This week’s readings could have been titled: Populist leaders and the power or the Radio. People like Juan and Eva Peron (Argentina), Getulio Vargas (Brazil), Jorge Elieser Gaitan (Colombia), were categorized as ‘populist’ leaders but I would say that more than populist; they were smart enough to find a way to be charismatic, relatable, and similar they intended to govern. Each one of these leaders, and especially Eva Peron, found in the radio a direct communication channel which catapulted her to power. Populist leaders were not just defined by a normative political style or movement; they were at the centre of a specific time where social and political change was achieved through the incorporation of new technologies such as radio (commercial, propaganda and songs). In the case of Argentine’s working classes, Tango songs were a way to connect with their struggles, solitudes, and desire which in many cases where underestimated or regarded as socially classless. When I think of Tango, I think of Carlos Gardel and the song Cambalache, which my mother used to play and sing along. Similarly, in the same way Gardel was known, remembered, and loved by many in Argentinians and internationally; Eva Peron was a formidable, almost saint-like figure which transformed her country political arena and made her a unique symbol.
Peronismo in Argentina started during the 1930’s (la Década Infama) and it was very well supported by the labour workers in that country. Juan Peron himself was a very popular leader, always finding effective ways to communicate his political message which seemed to ally with the country’s working class. Peron, a cleaver man, once in power not only free tango from previous censorship, but also capitalized that he could speak and swear like a Tango singer to connect to the people. Peron was the typical ‘self-made man’, someone who embodied the antithesis of the argentine oligarchy and who followed the social compass of the workers and industrialist people of the time. On the other hand, Juan Peron also used his political position to stablish networks of loyalty from which he could give to his political allies’ jobs, fixed favours, money, food, and more. Conversely, Eva Peron, Juan Peron’s second wife, had a clear and even more loyal relationship with the working Argentinian masses to the point that she renamed them “Los Descamisados” (The Shirtless). This unshakable relationship that Eva Peron created facilitated with her descamisados, positioned her as one of the most powerful people (and woman) in the country. Eva became simply, Evita and with her ability to draw people in, formed a powerful alliance with the working classes of Argentina making her husband’s government and party stronger.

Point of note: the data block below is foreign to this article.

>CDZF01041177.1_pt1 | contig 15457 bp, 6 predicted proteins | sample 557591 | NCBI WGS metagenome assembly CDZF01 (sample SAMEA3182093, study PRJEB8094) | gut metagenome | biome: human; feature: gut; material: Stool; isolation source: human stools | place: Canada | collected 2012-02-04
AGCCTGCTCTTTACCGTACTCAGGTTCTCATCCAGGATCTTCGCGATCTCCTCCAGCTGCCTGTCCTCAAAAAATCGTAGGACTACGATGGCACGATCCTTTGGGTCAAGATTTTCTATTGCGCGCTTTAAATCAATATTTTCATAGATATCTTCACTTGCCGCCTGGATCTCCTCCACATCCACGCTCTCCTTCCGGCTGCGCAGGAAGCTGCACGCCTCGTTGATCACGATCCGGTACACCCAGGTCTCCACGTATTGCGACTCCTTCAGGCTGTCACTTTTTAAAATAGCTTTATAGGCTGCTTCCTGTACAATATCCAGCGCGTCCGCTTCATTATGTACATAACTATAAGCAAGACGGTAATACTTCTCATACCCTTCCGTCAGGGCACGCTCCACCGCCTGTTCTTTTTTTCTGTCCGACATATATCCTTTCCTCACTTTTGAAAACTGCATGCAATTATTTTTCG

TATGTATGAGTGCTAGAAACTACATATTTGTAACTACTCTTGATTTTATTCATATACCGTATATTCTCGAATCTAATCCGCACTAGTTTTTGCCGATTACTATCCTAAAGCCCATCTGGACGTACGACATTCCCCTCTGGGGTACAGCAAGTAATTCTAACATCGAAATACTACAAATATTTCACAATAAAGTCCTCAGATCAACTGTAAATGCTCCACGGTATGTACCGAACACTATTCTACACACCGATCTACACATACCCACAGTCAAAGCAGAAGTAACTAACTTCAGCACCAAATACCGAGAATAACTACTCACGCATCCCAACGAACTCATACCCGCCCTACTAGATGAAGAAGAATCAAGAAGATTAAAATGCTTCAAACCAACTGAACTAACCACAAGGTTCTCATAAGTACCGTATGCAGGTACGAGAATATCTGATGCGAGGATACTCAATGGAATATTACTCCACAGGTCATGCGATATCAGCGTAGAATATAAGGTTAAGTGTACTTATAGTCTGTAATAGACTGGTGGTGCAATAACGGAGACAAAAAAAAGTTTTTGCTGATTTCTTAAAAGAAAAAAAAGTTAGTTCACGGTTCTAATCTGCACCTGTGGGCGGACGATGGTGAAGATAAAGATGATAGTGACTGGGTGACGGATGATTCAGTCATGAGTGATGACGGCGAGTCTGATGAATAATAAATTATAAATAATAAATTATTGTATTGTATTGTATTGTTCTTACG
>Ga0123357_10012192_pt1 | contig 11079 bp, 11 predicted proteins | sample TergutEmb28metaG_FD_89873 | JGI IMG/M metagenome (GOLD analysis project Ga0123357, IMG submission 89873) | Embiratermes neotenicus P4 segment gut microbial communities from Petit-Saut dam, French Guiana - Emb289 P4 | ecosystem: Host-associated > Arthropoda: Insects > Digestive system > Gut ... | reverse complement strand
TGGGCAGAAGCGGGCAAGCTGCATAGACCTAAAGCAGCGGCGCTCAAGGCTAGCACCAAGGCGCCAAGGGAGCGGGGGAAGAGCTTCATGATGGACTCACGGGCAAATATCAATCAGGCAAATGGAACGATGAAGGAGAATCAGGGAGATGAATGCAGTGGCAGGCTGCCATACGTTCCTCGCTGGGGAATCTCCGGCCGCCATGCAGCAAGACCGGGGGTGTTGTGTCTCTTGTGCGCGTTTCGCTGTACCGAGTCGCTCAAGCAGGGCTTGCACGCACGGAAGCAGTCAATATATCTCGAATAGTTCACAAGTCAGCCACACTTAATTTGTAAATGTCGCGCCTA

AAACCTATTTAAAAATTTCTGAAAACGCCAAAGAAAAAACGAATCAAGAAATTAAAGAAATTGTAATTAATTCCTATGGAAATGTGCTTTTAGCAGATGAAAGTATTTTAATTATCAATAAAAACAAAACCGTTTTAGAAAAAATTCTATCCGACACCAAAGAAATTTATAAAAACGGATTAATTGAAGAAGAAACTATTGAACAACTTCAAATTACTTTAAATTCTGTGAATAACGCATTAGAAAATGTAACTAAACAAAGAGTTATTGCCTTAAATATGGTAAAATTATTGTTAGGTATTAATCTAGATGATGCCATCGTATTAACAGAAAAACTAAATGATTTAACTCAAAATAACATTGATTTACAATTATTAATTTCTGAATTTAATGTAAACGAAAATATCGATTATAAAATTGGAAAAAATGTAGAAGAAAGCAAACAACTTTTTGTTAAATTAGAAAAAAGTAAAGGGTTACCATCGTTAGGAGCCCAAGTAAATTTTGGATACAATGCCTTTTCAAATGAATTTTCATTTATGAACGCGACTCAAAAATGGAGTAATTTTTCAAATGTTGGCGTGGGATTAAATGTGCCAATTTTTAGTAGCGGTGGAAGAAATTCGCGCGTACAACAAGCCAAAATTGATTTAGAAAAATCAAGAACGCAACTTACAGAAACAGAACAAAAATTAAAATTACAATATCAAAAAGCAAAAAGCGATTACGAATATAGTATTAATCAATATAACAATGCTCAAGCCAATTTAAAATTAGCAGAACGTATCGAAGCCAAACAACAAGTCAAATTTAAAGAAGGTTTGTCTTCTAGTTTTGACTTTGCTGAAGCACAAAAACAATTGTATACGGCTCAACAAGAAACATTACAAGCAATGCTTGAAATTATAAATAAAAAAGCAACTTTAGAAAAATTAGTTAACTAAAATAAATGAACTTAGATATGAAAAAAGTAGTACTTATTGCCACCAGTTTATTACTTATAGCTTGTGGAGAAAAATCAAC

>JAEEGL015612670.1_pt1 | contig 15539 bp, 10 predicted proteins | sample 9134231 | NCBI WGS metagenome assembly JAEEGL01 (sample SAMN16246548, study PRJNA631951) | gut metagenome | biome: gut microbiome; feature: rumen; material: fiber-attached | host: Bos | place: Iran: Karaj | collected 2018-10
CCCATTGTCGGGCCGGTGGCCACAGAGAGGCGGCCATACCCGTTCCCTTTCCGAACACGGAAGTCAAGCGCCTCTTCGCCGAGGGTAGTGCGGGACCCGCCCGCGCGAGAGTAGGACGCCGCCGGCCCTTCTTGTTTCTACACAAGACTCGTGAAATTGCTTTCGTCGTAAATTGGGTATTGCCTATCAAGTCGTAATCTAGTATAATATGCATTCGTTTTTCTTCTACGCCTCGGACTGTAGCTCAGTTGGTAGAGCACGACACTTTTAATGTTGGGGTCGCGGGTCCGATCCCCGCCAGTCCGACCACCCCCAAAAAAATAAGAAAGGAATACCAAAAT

In a sense, and to my opinion, Eva Peron was more powerful and loved than his husband ever was. She was never welcomed in Argentine’s high-society, but this did not stop Eva. On the contrary, their acts of cruelty only gave her more courage to get even closer to the working people (to her descamizados). I find interesting how the readings depict the physical transformation which Evita underwent, where her hairstyle and wardrobe evolved, making her stronger, and loving, motherly-like figure of the Argentine people. Eva Peron founded her own foundation (Eva Peron Foundation, FEP), which allowed her to gradually build schools, hospitals, create jobs, and help the poor (donations). Her foundation gave her the political, economic, and social power to get even closer to the working classes of Argentina and made of her a beloved political figure. Her speeches were recorded and played on the radio and heart by many in the cities and across the whole country regardless of class and social status. It also allowed her to be in practically a ubiquitous being ever present. Furthermore, Eva Peron is a romantic political figure which, up to this moment, for some still symbolizes hope for the social struggles which the poor still have to endure at the hands of the powerful.